This sun, perhaps, this morning's sun's the last
That e'er shall rise on Roman liberty.

Por. (c.) My father has this morning call’d together
His little Roman senate-
The leavings of Pharsalia-tó consult
If yet he can oppose the mighty torrent
That bears down Rome and all her gods before it-
Or must, at length, give up the world to Cæsar.

Sem. (R.C.) Not ail the pomp and majesty of Rome Can raise her senate more than Cato's presence ; His virtues render her assembly awful, They strike with something like religious fear, And make even Cæsar tremble at the head Of armies flush'd with conquest. O, my Porcius, Could I but call that wonderous man my father,

Would but thy sister Marcia be propitious
To thy friend's vows, I might be bless'd indeed.

Por. Alas ! Sempronius, would'st thou talk of love
To Marcia, whilst her father's life's in danger ?
Thou might'st as well court the pale trembling vestal,
When she beholds the holy flame expiring.

Sem. The more I see the wonders of thy race,
The more l'incharm'd. Thou must take heed, my

The world has all its eyes on Cato's son :
Thy father's merit sets thee up to view,
And shows thee in the fairest point of light,
To make thy virtues or thy faults conspicuous.

Por. Well dost thou seem to check my lingering here
On this important hour.-I'll straight away, (R.)
To animate the soldier's drooping courage
With love of freedom, and contempt of life,
And try to rouse up all that's Roman in 'em.
'Tis not in mortals to command success;
But we'll do more, Sempronius, we'll deserve it.

[Erit, R.
Sem. (c.) Curse on the stripling ! How he apes his sire,
Ambitiously sententious !- But I wonder,
Old Syphax comes' not. His Numidian genius
Is well dispos'd to mischief-
Cato has us'd me ill : he has refus'd
His daughter Marcia to my ardent vows :
Besides, his baffled arms and ruin'd cause
Are bars to my ambition. Cæsar's favour,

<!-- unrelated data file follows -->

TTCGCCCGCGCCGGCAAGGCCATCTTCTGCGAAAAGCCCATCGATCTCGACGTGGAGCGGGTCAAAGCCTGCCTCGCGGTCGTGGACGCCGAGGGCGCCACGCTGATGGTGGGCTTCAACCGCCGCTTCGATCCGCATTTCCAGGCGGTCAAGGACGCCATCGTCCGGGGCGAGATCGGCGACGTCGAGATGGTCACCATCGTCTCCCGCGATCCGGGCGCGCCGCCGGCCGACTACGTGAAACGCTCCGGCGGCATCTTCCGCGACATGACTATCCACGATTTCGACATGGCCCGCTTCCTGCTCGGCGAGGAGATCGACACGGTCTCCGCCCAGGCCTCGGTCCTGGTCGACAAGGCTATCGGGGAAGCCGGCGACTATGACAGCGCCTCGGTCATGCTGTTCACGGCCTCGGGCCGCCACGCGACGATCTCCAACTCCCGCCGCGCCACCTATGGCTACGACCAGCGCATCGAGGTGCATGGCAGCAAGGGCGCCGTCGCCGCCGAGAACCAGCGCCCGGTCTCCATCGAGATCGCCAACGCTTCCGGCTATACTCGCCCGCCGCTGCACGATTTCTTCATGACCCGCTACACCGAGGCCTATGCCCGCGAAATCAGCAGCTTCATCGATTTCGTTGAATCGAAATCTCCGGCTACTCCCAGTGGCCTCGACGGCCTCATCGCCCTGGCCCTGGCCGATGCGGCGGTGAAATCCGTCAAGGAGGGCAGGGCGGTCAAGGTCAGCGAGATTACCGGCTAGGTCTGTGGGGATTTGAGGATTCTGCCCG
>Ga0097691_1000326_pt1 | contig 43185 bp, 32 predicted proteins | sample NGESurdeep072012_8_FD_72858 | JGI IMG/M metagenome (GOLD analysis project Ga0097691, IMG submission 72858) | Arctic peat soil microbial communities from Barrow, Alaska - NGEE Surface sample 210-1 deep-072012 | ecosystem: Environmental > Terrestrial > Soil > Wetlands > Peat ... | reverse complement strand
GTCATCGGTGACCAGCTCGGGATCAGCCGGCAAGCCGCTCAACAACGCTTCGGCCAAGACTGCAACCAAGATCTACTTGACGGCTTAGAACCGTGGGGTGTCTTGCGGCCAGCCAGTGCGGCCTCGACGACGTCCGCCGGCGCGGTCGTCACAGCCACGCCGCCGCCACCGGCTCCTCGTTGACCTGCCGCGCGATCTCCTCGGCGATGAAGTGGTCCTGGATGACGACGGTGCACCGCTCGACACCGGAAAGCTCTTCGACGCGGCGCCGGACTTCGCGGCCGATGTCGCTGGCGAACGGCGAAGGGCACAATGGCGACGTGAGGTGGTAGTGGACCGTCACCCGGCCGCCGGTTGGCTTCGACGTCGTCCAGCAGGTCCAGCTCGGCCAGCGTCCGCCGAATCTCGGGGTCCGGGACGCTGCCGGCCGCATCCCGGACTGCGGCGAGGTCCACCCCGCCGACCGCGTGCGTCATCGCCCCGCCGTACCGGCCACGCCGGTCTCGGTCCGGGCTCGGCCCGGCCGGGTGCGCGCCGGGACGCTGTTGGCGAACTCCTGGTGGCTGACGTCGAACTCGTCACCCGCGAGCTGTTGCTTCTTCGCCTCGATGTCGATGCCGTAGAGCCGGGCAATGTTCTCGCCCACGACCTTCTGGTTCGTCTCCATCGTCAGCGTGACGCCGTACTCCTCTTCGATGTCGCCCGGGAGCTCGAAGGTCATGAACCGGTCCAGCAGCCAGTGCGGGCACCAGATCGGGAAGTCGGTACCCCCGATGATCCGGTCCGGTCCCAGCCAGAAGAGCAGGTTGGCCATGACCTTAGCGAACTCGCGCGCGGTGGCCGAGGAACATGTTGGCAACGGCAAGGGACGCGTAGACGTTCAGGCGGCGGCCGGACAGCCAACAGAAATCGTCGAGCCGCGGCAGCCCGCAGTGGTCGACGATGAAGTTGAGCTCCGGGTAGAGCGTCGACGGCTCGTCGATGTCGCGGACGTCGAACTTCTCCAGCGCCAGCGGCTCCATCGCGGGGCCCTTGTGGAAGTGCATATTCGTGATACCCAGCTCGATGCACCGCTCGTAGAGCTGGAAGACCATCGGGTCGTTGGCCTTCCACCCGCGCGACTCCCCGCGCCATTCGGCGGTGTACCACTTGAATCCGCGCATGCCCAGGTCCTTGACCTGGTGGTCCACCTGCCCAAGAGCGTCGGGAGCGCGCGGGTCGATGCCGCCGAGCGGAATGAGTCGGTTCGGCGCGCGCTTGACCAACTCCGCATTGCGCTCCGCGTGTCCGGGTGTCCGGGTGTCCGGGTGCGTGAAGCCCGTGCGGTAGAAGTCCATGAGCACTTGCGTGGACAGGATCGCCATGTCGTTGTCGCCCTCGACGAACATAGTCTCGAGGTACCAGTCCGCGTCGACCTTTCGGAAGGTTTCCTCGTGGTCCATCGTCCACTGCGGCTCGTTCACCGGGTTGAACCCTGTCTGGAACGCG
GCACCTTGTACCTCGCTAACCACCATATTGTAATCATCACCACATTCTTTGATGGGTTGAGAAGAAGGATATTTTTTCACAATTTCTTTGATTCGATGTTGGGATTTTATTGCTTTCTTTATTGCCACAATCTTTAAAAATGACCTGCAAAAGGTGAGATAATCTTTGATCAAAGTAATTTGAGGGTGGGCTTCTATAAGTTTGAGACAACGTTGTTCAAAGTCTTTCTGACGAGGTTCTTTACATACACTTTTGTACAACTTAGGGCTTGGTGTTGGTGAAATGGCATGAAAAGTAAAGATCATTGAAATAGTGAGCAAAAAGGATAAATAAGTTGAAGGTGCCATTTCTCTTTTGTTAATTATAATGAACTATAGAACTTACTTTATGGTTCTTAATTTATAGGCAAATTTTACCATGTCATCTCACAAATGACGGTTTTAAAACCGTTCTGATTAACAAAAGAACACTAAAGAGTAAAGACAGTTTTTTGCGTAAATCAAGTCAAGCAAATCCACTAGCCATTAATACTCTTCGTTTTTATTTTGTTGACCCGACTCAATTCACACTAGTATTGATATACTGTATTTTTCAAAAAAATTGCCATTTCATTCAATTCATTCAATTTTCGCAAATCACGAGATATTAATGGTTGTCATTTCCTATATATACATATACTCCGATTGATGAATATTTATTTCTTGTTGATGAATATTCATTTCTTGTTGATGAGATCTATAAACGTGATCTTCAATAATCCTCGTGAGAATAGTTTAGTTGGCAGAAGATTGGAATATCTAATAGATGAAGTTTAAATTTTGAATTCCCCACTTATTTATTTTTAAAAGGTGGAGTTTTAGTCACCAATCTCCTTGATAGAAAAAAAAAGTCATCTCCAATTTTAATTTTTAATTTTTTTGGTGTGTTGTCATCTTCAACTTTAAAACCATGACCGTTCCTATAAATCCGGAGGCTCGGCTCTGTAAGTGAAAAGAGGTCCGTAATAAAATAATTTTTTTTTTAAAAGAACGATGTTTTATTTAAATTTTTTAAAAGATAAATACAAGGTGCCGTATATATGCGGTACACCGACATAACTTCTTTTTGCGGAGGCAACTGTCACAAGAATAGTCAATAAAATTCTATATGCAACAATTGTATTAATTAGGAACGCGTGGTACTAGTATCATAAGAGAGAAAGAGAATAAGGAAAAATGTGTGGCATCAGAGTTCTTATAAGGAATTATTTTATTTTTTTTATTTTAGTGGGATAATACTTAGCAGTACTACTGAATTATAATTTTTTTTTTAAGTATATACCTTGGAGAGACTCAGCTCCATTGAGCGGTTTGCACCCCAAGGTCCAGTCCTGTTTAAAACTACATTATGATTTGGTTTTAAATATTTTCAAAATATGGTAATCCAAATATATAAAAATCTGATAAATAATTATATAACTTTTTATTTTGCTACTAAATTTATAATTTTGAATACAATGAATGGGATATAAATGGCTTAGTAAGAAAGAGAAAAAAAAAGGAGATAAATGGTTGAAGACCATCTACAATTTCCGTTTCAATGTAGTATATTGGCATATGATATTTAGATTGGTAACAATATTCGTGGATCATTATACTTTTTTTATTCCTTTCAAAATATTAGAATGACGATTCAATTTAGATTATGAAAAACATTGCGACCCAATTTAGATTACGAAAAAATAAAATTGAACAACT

That showers down greatness on his friends, will raise
To Rome's first honours. If I give up Cato,
I claim in my reward his captive daughter.-
Syphax comes.

Enter SYPHAX, L.
Syph. (L. c.) Sempronius, all is ready ;
I've sounded my Numidians, man by man,
And find them ripe for a revolt: they all
Complain aloud of Cato's discipline,
And wait but the command to change their master.

Sem. Believe me, Syphax, there's no time to waste;
Even whilst we speak our conqueror comes on,
And gathers ground upon us every moment.
But tell me, hast thou yet drawn o'er young Juba ?
That still would recommend thee mpore to Cæsar,
And challenge better terms.


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Syph. Alas, he's lost,
He's lost, Seinpronius ! all his thoughts are full
Of Cato's virtues !-But I'll try once more,
For every instant I expect him here,
If yet I can subdue those stubborn principles
of faith, of honour, and I know not what,
That have corrupted his Numidian temper,
And struck the infection into all his soul.

Sem. Be sure to press upon him every motive :
Juba's surrender, since his father's death,
Would give up Africk into Cæsar's hands,
And make him lord of half the burning zone.

Syph. But is it true, Sempronius, that your senate
Is call'd together? Gods! thou must be cautious :
Cato has piercing eyes, and will discern
Our frauds, unless they're cover'd thick with art.

Sem. Let me alone, good Syphax : I'll conceal
My thoughts in passion : 'tis the surest way:
I'll bellow out for Rome and for my country,
And mouth at Cæsar, till I shake the senate :
Your cold hypocrisy's a stale device,
A worn-out trick : would'st thou be thought in earnest,
Clothe thy feign'd zeal in rage, in fire, in fury.

Syph. In troth, thou'rt able to instruct grey hairs,
And teach the wily African deceit.

Sem. Once more, be sure to try thy skill on Juba,
Meanwhile I'll hasten to my Roman soldiers, (L.)
Inflame the mutiny, and, underhand,
Blow up their discontents, till they break out
Unlook'd for, and discharge themselves on Cato.
Remember, Syphax, we must work in haste;
O think, what anxious moments pass between
The birth of plots, and their last fatal periods ;
It is a dreadful interval of time,
Fill'd up with horror all, and big with death;
Destruction hangs on every word we speak,
On every thought, till the concluding stroke
Determines all, and closes our design. [Exit, L.

Syph. (c.) I'll try if yet I can reduce to reason
This headstrong youth, and make him spurn at Cato.
The time is short; Cæsar comes rushing on us ;-
But hold-Young Juba sees me, and approaches.

Enter JUBA, R.
Juba. (R.) Syphax, I joy to meet thee thus alone.